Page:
My 20s were spent sharing on this blog, but that came abruptly to an end the year I turned 29.  I stepped away from food blogging after my silent 17 year struggle with Bulimia came to a head.  Struggling with an eating disorder and baking and cooking for an audience was not a healthy path for me.  I stepped away from the personal blogging, both out of fear and out of an awareness of my lack of emotional boundaries. I was incapable of separating both criticism and positivity about my writing and my work from my own self worth.  Quite frankly, I had no self worth of my own, so I was a flimsy blade of grass blowing haphazardly in the wind, awaiting the fateful day when one of those gusts proved strong enough to pull me up by the roots and blow me away.

In our 20s we can be judgmental jerks at times, but letting yourself be angry and hypercritical of the adults around you, I believe, is a key part of this life stage.  I don’t advocate for staying in that state of bitterness and anger towards your parents, teachers, community leaders etc. but rather, using it to propel us towards the kind of adult human we want to be.  Part of becoming separate from our family of origin is the freedom to accept that we aren’t who our parents, our teachers or any one else says we are.  We aren’t an extension of our family (or community group, school, friend group), we are our own individual person and our family and our parents don’t define who we are.  We decide where we want to take our lives, what will define us going forward and who we want to become.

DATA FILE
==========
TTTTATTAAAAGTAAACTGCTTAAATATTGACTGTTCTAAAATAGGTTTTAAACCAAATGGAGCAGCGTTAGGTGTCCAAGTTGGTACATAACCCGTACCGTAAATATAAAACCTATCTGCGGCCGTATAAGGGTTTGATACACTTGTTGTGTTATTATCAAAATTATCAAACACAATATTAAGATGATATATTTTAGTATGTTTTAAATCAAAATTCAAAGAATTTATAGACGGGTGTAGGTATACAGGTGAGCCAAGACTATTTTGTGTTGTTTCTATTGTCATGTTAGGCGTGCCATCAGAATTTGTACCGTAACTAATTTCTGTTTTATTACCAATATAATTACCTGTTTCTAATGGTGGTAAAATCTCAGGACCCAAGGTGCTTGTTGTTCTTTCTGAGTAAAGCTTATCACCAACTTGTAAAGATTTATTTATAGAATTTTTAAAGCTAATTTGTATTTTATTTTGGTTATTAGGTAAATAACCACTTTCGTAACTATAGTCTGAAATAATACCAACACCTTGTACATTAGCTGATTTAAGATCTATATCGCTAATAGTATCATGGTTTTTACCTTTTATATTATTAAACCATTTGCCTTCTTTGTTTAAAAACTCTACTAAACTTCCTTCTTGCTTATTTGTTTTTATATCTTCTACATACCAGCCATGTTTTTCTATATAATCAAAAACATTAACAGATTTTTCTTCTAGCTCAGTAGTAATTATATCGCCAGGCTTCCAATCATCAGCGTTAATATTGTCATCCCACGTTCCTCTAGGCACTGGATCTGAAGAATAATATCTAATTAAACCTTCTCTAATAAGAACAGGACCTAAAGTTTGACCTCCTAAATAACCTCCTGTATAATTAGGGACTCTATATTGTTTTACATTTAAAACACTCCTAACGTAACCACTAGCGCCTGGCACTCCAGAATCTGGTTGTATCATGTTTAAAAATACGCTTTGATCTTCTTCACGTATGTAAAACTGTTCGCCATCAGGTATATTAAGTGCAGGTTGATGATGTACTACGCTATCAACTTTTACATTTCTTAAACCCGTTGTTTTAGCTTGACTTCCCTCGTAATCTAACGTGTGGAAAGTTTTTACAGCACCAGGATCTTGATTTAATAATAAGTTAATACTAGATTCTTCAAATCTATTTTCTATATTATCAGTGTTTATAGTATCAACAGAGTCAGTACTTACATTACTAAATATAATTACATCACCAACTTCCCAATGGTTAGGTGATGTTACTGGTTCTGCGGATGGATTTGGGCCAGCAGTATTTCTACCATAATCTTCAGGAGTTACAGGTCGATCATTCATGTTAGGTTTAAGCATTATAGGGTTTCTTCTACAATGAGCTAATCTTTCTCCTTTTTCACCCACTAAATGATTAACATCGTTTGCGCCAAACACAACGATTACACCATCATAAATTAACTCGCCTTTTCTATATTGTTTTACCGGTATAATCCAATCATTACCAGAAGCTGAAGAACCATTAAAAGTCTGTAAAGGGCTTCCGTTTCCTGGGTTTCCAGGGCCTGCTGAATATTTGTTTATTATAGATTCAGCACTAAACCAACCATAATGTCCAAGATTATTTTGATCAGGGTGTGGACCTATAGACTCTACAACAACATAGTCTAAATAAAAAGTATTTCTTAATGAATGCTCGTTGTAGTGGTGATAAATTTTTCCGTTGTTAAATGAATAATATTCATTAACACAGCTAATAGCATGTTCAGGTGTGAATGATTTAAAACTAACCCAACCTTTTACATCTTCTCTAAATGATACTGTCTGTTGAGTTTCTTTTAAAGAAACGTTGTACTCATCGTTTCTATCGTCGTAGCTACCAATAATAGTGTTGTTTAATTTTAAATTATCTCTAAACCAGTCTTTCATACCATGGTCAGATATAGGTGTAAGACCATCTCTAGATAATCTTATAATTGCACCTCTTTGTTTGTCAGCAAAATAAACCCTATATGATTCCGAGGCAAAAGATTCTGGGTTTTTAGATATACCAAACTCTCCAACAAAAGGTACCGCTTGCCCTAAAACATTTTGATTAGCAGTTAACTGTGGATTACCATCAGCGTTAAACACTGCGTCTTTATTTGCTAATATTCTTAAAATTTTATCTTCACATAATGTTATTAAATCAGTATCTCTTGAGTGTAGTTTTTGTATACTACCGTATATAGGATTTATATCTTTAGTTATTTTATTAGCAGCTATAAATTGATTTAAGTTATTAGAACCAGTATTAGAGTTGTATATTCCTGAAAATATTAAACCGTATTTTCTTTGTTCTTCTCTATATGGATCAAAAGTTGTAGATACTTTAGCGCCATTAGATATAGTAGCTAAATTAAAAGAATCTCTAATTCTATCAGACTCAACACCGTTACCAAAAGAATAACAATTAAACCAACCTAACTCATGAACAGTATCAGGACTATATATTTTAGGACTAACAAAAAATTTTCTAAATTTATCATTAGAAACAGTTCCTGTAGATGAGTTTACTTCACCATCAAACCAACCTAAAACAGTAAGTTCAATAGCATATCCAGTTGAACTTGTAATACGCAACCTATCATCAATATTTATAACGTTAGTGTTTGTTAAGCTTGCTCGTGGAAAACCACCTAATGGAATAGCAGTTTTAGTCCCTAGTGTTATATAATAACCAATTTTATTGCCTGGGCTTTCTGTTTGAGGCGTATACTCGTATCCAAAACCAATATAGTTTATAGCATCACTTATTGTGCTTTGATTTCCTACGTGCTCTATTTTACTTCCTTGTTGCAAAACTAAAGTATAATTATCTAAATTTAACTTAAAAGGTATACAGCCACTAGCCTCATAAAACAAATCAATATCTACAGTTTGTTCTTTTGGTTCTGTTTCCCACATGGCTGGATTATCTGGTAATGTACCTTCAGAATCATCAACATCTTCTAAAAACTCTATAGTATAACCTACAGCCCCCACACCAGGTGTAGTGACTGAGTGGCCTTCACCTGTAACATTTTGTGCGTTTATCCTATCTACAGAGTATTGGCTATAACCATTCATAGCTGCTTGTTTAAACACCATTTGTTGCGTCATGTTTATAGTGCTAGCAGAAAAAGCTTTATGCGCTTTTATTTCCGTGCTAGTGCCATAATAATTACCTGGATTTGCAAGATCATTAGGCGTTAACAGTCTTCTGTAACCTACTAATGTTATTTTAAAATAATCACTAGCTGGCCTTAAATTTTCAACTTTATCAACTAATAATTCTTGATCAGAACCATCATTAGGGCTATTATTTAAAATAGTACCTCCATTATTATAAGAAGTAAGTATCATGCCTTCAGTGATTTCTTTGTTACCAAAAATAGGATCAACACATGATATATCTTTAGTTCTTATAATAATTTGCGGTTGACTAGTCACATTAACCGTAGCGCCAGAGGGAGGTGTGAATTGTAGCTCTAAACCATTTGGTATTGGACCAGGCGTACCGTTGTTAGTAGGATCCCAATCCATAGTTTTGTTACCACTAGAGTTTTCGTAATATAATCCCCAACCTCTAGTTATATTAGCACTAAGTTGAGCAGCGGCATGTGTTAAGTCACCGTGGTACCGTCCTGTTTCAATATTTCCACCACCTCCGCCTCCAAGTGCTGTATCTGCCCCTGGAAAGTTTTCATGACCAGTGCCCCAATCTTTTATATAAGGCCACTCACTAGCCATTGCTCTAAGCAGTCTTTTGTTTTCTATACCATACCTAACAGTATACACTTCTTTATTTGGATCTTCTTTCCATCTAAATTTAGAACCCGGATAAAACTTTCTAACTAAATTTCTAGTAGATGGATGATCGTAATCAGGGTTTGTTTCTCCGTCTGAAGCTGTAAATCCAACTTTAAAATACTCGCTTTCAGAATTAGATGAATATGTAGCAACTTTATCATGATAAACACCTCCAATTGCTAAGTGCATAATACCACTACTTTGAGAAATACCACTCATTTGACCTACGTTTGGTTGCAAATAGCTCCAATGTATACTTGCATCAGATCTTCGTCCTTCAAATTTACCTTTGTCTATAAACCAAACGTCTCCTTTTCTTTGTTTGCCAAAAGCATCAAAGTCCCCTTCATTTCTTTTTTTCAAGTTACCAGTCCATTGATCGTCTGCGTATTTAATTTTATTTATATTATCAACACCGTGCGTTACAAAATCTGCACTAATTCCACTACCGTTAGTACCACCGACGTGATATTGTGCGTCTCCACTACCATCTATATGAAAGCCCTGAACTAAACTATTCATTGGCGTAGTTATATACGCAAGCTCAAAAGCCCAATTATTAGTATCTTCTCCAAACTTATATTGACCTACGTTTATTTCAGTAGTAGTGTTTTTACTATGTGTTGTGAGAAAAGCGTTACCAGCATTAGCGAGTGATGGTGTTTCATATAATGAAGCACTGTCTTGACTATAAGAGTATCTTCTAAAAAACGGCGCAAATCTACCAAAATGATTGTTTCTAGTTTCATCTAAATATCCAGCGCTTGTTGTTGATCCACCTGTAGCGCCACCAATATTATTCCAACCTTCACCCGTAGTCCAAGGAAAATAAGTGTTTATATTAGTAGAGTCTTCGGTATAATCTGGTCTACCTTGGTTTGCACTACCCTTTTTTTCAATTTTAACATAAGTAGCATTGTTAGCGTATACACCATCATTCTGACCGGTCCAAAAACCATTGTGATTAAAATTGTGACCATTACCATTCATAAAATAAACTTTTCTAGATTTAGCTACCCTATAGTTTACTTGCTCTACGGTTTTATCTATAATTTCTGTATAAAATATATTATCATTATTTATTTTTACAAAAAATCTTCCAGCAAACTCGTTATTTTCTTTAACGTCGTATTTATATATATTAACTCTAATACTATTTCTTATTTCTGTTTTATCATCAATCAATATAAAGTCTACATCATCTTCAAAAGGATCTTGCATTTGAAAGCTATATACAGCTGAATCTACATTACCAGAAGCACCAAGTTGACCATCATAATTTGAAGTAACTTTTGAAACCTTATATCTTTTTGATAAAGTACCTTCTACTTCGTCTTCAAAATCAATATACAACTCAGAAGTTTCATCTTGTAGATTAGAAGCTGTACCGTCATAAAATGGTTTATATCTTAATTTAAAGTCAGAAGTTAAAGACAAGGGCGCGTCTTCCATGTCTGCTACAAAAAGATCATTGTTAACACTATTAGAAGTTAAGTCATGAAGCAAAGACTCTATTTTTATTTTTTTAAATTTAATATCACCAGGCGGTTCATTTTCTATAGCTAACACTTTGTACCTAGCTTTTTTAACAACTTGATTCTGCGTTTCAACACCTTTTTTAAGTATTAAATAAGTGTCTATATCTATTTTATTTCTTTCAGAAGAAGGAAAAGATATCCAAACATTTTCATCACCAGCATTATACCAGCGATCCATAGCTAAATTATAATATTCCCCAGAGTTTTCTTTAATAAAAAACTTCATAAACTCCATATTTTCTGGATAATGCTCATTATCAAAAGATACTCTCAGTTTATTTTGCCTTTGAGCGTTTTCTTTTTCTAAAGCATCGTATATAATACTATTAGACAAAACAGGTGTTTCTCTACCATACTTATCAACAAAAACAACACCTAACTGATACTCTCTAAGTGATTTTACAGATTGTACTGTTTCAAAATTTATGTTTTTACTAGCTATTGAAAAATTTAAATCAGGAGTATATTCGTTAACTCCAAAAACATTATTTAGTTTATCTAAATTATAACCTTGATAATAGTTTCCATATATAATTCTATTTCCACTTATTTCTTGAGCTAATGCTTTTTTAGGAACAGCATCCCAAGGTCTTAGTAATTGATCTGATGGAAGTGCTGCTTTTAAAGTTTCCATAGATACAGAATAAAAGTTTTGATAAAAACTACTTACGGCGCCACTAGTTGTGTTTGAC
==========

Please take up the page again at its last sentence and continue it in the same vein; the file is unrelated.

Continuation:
During my final months of blogging, I was experiencing flash backs and unraveling my memories of childhood sexual and emotional abuse.  As part of my journey at that time, I cut all contact with my parents.  I couldn’t in a healthy way, continue publicly exploring the depths of my mind on this platform and despite logically knowing this was for the best, I still carry regret for the years of which I now have no written record.  I wish that my life had unfolded differently, that I had been better, stronger and more whole sooner.  Despite these regrets, I returned to my blog in my mid-30s with new eyes and new life perspectives.